Find Cheap Homeowners Insurance Quotes in Your Area
While not federally mandated to do so, your mortgage lender may require you to take out a homeowners insurance policy, and we strongly recommend purchasing one to protect against a home loss. You should aim for enough home insurance to cover all your assets should your house be destroyed in a disaster or you be held liable in an injury lawsuit.
Generally, homeowners insurance policies cover four main areas:
- Dwelling coverage: to rebuild your home
- Personal property coverage: to replace personal property destroyed within the home
- Liability coverage: should someone get injured on your property and sue you
- Additional living expenses (ALE) coverage: to cover expenses if you're forced to temporarily move out of your house
If your current policy's limits aren't enough to cover these expenses, consider purchasing additional homeowners insurance.
How Much Dwelling Coverage Do I Need?
You should have sufficient dwelling insurance to cover the cost of rebuilding your home and any attached structures, such as a garage, if they're destroyed due to a covered peril. Remember to account for replacing built-in appliances, such as a water heater, when determining your dwelling coverage needs.
If you own a condo, certain elements of your dwelling's structure, such as the walls, may or may not fall under the condominium master policy. Consult your master policy to determine what structures you're responsible for insuring.
Your policy will include one of three levels of coverage. Unfortunately, some homeowners don't realize that their policy’s limits aren't high enough to entirely replace their homes.
|Actual Cash Value (ACV)||The ACV is the market value of your house, minus depreciation. While the value of your land may have increased since you bought it, specific elements of your house, such as the roof, plumbing or floorboards, have aged, and therefore may have depreciated in value. That’s why the ACV likely won't cover the entire cost to rebuild your home with new materials.|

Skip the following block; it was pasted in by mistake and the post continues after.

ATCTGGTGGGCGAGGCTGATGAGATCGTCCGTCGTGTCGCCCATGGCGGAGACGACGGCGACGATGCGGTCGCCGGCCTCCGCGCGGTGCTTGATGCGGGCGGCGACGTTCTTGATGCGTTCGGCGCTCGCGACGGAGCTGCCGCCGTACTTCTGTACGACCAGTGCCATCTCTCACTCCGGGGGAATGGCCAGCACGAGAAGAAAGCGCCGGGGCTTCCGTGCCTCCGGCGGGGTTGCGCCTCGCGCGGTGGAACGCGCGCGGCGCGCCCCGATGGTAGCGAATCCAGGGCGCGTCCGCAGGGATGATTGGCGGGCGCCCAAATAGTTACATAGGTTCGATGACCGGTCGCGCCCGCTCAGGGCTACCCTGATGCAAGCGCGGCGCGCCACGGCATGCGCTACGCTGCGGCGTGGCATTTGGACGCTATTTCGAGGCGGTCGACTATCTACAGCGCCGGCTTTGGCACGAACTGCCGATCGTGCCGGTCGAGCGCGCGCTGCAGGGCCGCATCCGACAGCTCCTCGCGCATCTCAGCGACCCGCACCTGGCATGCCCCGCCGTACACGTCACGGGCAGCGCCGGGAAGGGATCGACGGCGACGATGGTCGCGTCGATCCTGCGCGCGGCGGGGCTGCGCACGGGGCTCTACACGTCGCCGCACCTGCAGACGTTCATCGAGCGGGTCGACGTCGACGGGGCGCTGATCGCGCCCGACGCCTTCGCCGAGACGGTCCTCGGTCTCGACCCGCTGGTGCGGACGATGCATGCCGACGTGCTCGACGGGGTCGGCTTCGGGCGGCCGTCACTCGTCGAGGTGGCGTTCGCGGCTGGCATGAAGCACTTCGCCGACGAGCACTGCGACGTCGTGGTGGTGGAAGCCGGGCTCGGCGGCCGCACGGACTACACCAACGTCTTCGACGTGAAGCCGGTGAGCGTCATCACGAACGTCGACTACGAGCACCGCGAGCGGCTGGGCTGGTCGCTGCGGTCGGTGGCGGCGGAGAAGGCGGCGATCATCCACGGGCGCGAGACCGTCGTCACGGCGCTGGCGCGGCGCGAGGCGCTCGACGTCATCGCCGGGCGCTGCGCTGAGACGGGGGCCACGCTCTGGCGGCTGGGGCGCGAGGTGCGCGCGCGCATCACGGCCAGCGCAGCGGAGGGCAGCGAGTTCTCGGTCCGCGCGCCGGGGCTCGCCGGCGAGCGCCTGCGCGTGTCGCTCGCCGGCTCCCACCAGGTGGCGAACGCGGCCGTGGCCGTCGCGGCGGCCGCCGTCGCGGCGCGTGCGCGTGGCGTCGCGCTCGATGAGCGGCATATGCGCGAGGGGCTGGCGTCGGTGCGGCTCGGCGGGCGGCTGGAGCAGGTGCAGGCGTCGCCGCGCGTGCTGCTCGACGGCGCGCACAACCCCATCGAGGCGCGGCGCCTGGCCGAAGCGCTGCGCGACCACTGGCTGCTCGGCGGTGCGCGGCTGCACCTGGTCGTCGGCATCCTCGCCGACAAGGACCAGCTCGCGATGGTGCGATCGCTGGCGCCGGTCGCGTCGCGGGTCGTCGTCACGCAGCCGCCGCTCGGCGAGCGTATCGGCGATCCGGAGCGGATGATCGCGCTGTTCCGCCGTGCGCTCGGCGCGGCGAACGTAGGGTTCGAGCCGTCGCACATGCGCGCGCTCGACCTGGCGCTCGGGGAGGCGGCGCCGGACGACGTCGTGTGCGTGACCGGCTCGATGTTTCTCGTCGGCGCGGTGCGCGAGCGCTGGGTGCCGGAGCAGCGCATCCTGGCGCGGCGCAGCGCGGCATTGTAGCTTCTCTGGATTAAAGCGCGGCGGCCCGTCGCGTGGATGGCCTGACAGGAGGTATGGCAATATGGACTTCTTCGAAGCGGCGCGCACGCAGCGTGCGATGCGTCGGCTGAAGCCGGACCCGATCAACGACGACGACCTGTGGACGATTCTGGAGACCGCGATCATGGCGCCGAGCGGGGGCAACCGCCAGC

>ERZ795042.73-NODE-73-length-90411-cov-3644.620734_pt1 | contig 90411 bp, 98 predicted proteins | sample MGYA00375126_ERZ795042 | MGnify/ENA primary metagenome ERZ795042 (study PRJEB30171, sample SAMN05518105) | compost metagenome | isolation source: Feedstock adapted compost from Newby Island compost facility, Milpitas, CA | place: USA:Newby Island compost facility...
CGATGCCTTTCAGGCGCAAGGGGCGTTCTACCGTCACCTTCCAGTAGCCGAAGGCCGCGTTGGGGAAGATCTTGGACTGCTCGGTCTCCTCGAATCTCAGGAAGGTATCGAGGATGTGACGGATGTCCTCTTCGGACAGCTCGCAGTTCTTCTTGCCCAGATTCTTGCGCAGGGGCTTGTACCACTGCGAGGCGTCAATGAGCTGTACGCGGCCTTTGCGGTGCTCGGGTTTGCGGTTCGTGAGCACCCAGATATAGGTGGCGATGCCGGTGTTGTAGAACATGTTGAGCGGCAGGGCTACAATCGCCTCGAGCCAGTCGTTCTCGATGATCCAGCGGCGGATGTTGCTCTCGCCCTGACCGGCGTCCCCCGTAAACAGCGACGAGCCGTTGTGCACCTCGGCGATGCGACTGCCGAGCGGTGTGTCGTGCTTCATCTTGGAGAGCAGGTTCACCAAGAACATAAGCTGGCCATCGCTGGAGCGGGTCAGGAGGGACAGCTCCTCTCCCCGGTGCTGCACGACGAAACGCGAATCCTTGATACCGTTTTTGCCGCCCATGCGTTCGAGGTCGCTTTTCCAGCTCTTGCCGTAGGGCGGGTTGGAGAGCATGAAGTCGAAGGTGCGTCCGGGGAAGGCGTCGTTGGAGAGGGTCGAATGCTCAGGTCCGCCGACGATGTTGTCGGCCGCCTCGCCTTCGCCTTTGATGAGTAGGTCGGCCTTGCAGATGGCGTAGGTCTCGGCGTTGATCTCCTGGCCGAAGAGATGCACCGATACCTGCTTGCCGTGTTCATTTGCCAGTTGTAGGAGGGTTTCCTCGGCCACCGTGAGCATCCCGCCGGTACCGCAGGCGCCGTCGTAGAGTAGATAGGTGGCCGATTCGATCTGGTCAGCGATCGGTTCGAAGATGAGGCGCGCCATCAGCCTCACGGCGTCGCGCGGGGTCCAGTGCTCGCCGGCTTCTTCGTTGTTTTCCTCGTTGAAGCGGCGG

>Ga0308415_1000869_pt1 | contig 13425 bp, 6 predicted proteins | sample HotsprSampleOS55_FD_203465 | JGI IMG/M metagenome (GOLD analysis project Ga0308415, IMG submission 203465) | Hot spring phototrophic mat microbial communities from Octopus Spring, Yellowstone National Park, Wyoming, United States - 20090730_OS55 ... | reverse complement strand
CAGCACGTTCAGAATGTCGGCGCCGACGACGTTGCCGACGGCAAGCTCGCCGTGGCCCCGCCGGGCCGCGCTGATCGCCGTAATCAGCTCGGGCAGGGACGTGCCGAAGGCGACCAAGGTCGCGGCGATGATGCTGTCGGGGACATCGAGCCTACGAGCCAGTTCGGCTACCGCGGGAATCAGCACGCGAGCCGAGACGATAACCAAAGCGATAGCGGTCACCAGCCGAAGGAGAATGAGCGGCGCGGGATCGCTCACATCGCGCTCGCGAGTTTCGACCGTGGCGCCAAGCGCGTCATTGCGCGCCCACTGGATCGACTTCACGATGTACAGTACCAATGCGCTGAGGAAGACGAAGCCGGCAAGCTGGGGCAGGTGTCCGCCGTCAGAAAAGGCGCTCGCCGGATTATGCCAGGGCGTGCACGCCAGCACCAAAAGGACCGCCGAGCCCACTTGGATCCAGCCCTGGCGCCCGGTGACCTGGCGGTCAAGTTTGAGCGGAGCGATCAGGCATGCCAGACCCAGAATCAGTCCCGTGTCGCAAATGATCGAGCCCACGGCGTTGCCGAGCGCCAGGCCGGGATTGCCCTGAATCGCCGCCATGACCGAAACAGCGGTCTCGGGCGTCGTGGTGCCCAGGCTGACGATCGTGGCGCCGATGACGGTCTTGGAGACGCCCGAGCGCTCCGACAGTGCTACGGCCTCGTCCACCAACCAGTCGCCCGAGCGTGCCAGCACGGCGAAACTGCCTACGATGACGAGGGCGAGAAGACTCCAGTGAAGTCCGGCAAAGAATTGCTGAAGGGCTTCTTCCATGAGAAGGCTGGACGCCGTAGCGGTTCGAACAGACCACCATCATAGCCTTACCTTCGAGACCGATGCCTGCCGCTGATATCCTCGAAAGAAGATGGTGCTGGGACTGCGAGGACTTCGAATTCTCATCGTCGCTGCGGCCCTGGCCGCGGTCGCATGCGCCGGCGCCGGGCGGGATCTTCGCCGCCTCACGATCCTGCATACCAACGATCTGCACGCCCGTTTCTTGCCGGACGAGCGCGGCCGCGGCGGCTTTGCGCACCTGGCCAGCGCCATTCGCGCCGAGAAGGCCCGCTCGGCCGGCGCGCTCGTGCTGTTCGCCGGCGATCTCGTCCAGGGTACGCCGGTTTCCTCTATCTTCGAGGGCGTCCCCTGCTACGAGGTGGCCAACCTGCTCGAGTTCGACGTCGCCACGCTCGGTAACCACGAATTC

|Replacement Cost Value (RCV)||The RCV is the cost to rebuild your house at current prices for labor and materials. A policy that covers your home's RCV will have higher premiums than one that covers only the ACV. RCV coverage could provide a substantial amount of additional reimbursement if you need to replace all or a part of your home. However, it is still subject to policy limits.|
|Guaranteed Replacement Cost (GRC) / Extended Replacement Cost (ERC)||The GRC/ERC is like the RCV, plus a guarantee that the insurance company will pay a certain percentage beyond your policy's limits to rebuild your home. This is relevant if a regional disaster temporarily drives up the cost of labor and building materials. However, this is the most expensive option.|
How Much Personal Property Coverage Do I Need?
The personal property clause of your homeowners insurance policy needs a high enough limit to replace all of your possessions if they're stolen or destroyed in a disaster. Virtually all of your possessions are covered by this clause, with one notable exception—your car. Even if it's parked in your garage, your vehicle needs to be insured by a comprehensive policy to be protected against theft, fire, or other disasters.
Generally, home insurance companies default to setting the personal property insurance at 75% of your dwelling coverage. So if your house's RCV is $500,000, then your personal property limit will be $375,000. Whether this is enough depends on the total value of your possessions.
While it may seem like a lot of work, taking an inventory of everything you own will help you accurately estimate your coverage needs. It will also make filing a claim much easier in the future should your property be destroyed.
Start with large items: TVs, computers, fridges, couches, beds. Estimate how much you spent on each item and how much it would cost to replace them. Then tally the smaller things: clothes, kitchen appliances, tools, sports equipment, etc. Once you have an estimate of the value of everything you own, compare it to your home insurance policy's default amount. If the coverage is less or more than you need, talk to your insurer to change your limits.